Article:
The Cambridge History of English and American Literature in 18 Volumes (190721).
VOLUME XVI. Early National Literature, Part II; Later National Literature, Part I.
V. Dialect Writers.
§ 9. His Philosophy, Language, and Character.
|After all, however, the language of Uncle Remus is more interesting than his philosophy. In the picturesqueness of his phrases, in the unexpectedness of his comparisons, in the variety of his figures of speech, in the perfect harmony between the thing said and the way of saying it, the reader finds not only a keen æsthetic delight but even an intellectual satisfaction. It is probable that Uncle Remuss vocabulary would be found, on investigation, to be narrowly limited. If so, he is a striking evidence of the varied effects that can be produced with but few words provided these words have been thoroughly assimilated. He leaves the impression not of weakness but of strength, not of contractedness but of freedom. What he says has not only been thought through but seen through and felt through.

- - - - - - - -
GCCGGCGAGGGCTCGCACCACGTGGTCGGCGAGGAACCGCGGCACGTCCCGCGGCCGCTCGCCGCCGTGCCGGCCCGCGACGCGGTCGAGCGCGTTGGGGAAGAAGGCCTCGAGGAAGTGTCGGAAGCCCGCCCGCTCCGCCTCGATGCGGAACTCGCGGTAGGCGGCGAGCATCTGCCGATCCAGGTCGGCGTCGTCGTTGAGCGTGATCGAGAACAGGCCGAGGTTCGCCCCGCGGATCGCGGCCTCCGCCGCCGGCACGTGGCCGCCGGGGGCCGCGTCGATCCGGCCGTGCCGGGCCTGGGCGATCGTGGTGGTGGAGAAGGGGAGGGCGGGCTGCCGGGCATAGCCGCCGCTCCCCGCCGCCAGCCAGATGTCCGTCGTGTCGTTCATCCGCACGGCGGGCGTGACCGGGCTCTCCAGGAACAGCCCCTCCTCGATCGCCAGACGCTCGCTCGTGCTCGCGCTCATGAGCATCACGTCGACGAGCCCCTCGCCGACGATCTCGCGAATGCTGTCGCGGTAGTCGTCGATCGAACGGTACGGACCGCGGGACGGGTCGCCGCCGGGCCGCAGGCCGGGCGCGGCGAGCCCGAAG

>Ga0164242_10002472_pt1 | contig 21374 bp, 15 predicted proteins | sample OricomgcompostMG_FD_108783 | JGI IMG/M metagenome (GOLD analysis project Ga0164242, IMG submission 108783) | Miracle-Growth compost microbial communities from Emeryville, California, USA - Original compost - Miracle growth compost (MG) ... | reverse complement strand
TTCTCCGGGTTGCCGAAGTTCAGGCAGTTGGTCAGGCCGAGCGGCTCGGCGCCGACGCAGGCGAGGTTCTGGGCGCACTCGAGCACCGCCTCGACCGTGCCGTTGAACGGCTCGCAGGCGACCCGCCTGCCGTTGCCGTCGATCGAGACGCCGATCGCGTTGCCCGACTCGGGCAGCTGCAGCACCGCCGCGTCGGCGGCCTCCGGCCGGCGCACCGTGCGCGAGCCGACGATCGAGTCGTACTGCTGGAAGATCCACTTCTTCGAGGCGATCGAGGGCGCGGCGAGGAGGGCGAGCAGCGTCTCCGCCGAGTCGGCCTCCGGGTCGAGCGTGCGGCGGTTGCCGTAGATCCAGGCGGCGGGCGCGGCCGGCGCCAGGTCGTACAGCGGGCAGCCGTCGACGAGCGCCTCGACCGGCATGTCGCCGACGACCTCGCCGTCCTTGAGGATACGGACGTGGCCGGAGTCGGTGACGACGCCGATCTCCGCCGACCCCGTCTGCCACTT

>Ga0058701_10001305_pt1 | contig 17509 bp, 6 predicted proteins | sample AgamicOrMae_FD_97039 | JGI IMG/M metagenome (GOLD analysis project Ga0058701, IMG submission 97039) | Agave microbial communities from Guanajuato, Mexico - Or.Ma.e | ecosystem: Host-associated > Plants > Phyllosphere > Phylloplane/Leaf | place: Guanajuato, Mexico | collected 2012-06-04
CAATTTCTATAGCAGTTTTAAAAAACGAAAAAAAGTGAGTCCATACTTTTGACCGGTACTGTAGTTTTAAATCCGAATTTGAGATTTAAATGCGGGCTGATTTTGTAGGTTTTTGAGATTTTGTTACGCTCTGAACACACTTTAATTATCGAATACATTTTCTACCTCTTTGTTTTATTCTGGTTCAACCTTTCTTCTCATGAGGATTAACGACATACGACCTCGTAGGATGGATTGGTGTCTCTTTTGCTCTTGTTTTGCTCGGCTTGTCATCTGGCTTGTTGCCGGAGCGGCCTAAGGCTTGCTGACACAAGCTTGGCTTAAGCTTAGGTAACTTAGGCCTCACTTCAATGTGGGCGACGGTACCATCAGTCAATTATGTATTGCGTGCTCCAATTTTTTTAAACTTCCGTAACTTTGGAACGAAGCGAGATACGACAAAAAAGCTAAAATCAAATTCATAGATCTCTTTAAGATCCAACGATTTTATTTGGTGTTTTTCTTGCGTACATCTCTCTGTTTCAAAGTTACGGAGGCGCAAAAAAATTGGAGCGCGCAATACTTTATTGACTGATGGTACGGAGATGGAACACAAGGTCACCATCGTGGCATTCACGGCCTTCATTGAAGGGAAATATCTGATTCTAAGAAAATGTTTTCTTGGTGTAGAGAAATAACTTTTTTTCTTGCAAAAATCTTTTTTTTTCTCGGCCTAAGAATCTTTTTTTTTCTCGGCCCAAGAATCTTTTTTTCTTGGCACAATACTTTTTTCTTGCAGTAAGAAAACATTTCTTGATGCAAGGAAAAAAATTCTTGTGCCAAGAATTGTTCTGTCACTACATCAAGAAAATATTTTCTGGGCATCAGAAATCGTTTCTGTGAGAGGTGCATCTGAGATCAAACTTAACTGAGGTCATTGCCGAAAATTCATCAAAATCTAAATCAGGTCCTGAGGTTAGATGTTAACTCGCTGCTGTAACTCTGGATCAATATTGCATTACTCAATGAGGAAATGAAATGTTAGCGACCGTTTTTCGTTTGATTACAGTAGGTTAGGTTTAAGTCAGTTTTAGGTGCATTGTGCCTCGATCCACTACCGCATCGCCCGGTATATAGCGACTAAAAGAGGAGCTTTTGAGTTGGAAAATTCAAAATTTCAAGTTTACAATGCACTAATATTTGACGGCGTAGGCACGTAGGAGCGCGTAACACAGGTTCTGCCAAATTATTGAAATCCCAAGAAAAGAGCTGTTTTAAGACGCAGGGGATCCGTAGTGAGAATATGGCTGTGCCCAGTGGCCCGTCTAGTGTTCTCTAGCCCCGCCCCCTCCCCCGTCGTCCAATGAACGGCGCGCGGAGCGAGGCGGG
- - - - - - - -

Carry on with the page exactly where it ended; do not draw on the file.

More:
| It is only after repeated readings that one realizes how completely the character of Uncle Remus is revealed, or rather how completely he is made to reveal himself. There are not many subjects within his range, or beyond it, on which he has not somewhere registered an interesting opinion. If animals are his specialty, he is none the less willing to comment on negroes before and after the war, his favourite dishes, revivals, courtship, Christmas, witches, and religion. These are some of the elemental things about which his thoughts play and through which we come at last to know him and to revere him. Nowhere in American literature has an author succeeded better in harmonizing a typical character with an individual character than has been done in the character of Uncle Remus. What James Fenimore Cooper did for the Indian, Harris has in fact done for the negro. Just as Chingachgook is the last of the Mohicans, so Uncle Remus is the last of the old-time negroes. In literature he is also the first.